Before performing brain surgery to remove a tumor or abnormal brain tissue, doctors need to have the best possible picture of what is going on inside a patient’s head.
That’s the role of functional magnetic resonance imaging (fMRI)—a procedure that’s often performed at Yale Medicine before invasive operations.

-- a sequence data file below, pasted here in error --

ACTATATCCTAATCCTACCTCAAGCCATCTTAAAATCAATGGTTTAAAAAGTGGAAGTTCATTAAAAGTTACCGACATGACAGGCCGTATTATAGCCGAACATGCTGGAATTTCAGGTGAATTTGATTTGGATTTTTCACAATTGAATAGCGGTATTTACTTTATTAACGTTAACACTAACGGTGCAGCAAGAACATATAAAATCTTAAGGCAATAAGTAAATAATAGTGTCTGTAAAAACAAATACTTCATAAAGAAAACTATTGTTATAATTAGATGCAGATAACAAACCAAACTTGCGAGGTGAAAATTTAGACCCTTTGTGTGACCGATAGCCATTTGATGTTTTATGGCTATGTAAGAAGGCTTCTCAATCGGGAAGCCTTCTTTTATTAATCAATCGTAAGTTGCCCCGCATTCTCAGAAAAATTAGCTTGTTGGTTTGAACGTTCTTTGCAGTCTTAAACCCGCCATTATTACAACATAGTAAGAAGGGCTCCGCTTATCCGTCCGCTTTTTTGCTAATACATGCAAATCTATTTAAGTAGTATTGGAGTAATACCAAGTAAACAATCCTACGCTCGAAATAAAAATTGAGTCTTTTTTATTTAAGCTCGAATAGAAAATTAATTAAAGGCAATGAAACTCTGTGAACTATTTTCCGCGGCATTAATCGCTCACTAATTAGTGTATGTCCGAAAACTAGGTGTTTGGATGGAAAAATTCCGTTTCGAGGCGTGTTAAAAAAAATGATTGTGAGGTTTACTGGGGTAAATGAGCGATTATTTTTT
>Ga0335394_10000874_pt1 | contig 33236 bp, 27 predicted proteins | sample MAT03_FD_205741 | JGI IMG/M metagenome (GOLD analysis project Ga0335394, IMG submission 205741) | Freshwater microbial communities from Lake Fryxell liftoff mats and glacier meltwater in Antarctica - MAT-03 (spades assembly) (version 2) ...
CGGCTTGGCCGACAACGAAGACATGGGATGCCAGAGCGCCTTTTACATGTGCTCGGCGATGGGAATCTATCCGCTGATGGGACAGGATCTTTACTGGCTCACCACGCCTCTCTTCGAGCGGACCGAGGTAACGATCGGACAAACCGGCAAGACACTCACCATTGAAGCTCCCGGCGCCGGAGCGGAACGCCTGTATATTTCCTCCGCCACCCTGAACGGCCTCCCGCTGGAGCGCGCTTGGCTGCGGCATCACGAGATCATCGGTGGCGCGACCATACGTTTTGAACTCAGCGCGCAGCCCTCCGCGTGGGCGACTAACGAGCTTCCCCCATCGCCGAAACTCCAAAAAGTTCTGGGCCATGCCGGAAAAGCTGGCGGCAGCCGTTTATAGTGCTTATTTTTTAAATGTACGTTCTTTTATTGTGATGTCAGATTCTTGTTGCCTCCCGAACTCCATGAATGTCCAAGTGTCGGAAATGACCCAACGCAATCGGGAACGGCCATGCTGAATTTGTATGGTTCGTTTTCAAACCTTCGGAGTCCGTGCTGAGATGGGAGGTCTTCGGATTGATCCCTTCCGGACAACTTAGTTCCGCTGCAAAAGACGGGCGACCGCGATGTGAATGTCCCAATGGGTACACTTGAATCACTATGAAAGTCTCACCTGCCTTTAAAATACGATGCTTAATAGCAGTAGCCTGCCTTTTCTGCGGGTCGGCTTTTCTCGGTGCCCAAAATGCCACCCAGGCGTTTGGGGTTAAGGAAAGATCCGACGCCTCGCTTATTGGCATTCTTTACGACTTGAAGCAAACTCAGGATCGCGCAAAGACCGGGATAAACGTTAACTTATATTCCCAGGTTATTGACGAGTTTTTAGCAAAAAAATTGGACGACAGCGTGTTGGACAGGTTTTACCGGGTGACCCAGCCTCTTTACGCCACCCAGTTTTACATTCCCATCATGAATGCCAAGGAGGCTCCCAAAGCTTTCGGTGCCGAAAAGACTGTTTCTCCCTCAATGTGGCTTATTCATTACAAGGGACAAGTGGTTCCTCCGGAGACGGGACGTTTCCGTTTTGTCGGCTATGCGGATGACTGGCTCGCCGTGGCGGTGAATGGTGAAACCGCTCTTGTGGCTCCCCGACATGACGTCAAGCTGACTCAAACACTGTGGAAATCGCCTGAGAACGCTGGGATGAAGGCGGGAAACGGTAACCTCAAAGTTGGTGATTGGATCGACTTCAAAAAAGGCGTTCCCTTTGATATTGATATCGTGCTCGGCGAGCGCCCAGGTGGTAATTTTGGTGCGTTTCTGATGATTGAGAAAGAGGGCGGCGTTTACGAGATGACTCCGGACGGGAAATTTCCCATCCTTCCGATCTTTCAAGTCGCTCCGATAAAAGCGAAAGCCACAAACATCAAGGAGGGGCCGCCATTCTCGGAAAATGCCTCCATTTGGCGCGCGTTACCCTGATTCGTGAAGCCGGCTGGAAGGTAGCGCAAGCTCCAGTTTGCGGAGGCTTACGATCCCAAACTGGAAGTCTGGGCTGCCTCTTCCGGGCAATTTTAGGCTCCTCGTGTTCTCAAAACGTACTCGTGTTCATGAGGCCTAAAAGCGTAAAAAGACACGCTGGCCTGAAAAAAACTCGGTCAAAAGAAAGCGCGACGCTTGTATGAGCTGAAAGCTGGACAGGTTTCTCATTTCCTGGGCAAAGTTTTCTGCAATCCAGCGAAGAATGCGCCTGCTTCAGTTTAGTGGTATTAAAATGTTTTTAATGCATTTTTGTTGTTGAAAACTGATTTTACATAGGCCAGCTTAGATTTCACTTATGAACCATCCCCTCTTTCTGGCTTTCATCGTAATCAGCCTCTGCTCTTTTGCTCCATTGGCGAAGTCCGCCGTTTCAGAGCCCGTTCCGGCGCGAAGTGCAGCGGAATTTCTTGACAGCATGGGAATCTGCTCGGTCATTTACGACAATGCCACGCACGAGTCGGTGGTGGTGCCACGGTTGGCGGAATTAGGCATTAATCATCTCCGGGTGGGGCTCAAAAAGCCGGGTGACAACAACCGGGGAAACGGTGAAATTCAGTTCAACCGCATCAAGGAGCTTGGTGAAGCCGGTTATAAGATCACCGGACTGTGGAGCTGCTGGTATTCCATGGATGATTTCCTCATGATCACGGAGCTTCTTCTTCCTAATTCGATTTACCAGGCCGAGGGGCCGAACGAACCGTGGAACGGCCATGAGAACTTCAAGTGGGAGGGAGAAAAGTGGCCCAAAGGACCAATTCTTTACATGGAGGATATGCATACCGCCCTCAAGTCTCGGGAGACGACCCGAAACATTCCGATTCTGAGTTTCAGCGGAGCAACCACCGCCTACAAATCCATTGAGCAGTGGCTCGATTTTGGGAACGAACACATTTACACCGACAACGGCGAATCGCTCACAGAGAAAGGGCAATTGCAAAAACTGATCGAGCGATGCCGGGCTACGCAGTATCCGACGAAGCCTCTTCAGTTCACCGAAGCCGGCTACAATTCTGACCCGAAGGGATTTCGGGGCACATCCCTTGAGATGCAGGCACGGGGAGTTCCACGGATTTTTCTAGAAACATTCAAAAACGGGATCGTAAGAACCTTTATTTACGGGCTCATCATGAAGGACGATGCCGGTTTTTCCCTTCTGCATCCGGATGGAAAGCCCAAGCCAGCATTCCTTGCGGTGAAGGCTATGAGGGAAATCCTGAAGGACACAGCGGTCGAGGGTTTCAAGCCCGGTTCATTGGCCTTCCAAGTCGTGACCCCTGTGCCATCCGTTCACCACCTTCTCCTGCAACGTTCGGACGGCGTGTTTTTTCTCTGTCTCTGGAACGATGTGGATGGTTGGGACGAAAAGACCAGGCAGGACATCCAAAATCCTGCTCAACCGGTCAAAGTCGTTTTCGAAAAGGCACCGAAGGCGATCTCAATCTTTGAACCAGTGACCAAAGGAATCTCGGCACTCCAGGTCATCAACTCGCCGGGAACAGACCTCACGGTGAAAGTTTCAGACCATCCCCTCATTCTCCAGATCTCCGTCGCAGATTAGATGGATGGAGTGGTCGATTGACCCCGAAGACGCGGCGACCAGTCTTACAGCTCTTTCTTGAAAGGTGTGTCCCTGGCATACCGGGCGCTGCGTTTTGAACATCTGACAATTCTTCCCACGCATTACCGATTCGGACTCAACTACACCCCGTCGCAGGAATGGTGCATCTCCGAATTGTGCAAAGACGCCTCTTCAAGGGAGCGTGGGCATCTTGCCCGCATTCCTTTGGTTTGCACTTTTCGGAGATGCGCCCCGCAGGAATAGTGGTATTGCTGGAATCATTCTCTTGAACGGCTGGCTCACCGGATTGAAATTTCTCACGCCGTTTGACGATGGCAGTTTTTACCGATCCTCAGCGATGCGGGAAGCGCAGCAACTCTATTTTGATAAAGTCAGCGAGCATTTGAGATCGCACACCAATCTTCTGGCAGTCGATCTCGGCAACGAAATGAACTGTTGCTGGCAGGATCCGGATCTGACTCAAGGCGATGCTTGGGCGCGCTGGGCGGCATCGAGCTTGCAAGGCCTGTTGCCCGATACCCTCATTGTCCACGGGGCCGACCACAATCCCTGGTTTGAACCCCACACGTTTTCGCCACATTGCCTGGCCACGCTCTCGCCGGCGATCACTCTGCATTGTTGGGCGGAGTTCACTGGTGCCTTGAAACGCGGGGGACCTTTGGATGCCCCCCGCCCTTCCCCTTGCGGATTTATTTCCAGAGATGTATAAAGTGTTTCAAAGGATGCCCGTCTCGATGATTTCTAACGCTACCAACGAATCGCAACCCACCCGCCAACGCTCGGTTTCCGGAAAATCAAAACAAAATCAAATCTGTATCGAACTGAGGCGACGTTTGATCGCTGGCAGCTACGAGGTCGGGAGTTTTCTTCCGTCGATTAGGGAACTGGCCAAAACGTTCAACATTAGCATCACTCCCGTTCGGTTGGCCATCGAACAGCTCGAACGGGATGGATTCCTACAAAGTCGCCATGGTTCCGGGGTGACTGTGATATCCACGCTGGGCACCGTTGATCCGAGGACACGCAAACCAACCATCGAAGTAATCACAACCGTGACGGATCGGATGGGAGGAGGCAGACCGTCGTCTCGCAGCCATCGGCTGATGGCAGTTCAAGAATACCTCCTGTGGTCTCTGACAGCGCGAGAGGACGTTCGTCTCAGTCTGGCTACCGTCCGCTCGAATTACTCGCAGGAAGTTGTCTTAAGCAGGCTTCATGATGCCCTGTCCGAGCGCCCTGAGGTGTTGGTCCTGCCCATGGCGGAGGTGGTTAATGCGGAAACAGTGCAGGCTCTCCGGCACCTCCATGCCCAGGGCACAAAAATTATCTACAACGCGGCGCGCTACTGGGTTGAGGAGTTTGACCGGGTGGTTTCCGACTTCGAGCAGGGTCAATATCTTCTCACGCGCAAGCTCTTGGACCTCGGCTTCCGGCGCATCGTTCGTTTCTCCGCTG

Using this technology, neuroradiologists share a patient’s image results with neurosurgeons, who can then determine which areas to target and which ones to avoid. It’s a noninvasive and pain-free test that can make surgery safer and more successful.
“There are space and time components to the imaging that help us find the parts of the brain that control motor function or language,” says William B. Zucconi, MD, a Yale Medicine neuroradiologist. “It’s almost like acquiring a little movie of the brain thinking.”